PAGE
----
A former researcher at the MIT Media Lab, el Kaliouby initially specialized in autism and mental health. Here, she came up with the idea of analyzing human emotions using AI. She co-founded Affectiva in 2009, driven by the idea of developing technology that understands humans in the same manner that humans understand one another. An advocate for diversity and ethics, el Kaliouby emphasizes the need for Affectiva’s technology — whose use cases include qualitative research and road safety — to apply to people from all backgrounds.

Rana el Kaliouby is developing cutting-edge technology that many consider to be the final frontier of machine learning. And with diversity and inclusivity at the forefront, el Kaliouby’s work takes us forward by bringing us right back to the core of our humanity: our emotions.

4Kiara Nirghin, Inventor, Scientist, 2016 Google Science Fair Winner

South African Kiara Nirghin was 16 years old when she made headlines after winning the grand prize at the Google Science Fair in 2016. Her submission was a response to the worst drought to have struck the country — a new type of superabsorbent polymer (SAP), which could store large amounts of water hundreds of times its weight and be used to sustain farm crops.

At the time, SAPs were already an existing technology used in agriculture, but they were also expensive and made of synthetic materials containing harmful chemicals. The polymer that Nirghin created was instead made of orange peel and avocado skins, making it a much cheaper alternative that farmers could prepare themselves. Nirghin’s polymer, being biodegradable, also enhanced the quality of the soil and could sustain plant growth by 84% under drought conditions, increasing food security in drought-stricken areas by 73%.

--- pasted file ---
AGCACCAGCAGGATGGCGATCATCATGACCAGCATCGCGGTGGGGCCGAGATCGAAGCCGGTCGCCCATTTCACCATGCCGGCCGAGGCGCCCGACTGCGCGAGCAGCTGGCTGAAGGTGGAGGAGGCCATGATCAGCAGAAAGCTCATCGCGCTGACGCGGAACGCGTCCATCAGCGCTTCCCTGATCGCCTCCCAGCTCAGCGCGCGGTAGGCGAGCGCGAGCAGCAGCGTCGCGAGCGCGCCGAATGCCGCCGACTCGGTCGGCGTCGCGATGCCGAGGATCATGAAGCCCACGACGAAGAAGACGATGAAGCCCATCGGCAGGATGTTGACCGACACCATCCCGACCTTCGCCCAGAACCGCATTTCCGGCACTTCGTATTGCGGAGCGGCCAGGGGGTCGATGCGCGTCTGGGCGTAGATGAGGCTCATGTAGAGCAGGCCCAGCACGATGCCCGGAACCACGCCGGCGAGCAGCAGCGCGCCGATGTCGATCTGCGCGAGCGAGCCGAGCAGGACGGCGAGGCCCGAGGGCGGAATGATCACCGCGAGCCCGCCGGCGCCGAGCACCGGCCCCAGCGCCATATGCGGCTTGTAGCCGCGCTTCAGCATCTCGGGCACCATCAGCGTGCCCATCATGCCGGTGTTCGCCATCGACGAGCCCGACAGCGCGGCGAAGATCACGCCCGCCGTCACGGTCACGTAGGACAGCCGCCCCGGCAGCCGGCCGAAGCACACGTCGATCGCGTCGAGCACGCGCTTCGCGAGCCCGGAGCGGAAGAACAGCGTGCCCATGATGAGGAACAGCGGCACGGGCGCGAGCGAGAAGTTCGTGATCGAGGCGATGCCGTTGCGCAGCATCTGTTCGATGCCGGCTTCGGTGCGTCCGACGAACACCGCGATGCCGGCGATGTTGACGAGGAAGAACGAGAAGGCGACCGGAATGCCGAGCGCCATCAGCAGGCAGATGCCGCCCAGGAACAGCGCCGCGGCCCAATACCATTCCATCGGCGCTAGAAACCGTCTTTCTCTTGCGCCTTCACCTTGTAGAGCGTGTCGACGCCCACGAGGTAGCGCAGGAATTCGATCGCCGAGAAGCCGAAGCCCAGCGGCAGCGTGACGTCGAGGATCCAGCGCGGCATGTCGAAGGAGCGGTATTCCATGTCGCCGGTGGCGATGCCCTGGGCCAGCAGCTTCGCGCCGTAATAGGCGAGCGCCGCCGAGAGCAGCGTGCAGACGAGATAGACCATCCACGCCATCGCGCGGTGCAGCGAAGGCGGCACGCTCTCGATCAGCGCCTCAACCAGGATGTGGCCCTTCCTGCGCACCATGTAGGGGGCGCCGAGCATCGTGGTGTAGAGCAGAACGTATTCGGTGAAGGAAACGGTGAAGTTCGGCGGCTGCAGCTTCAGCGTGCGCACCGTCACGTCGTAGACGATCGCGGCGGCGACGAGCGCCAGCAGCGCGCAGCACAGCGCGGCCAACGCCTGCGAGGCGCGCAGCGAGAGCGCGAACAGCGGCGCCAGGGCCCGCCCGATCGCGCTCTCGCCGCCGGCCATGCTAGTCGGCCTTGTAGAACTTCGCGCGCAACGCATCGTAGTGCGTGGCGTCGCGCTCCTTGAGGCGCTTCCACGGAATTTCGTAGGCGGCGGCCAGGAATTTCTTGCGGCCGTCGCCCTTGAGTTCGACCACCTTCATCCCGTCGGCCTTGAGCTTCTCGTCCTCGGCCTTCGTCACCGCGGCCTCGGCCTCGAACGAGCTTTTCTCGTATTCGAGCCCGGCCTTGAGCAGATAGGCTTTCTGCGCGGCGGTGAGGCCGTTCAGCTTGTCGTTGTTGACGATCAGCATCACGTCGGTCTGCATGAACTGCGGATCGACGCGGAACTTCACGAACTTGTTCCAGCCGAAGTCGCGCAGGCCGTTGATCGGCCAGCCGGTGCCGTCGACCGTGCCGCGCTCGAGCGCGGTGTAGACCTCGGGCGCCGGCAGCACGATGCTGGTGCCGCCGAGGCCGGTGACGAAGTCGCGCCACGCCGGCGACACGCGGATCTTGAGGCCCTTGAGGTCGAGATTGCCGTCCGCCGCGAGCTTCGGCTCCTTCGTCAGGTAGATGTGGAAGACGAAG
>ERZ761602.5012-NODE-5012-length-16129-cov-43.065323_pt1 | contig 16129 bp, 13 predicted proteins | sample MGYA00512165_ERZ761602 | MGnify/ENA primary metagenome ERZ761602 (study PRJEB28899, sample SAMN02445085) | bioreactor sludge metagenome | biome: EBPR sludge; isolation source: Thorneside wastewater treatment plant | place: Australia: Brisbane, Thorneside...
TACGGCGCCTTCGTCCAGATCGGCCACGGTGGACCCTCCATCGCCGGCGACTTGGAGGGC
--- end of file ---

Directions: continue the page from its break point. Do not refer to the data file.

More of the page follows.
Nirghin has since spoken at several events and published a book in 2019 advocating for the protection of our environment through innovation and the need for young girls to not only participate in STEM but to innovate and lead as well. Nirghin’s resourcefulness and initiative show us that sometimes, solutions can be found where we might least expect them.

5The Women Who Led the Development and Distribution of the COVID-19 Vaccine

In April 2020, the Access to COVID-19 Tools (ACT) Accelerator was launched in response to the pandemic. It had three pillars focused on diagnostics, therapeutics, and vaccines. The vaccines pillar, also known as COVAX, is co-led by CEPI, Gavi, WHO, and Unicef, with the goal of ensuring that everyone all over the world, regardless of economic status, had access to the COVID-19 vaccines as soon as they were available.

COVAX has achieved a logistical marvel — from developing the vaccines to distributing them to all corners of the world — and many women have been in charge. Among them are Etleva Kadilli, Aurélia Nguyen, Kate O’Brien, and Melanie Saville, the COVAX workstream leads representing CEPI, Gavi, WHO, and Unicef. Thanks to their joint effort and groundbreaking solutions, the first doses of the vaccine reached people in record time.

Tags: Entrepreneur, Groundbreaking Women, Sustainability

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Written By

Dana Delgado

Dana Delgado writes and edits content for the web. She is also an advocate of zine culture and all forms of independent art. See Full Bio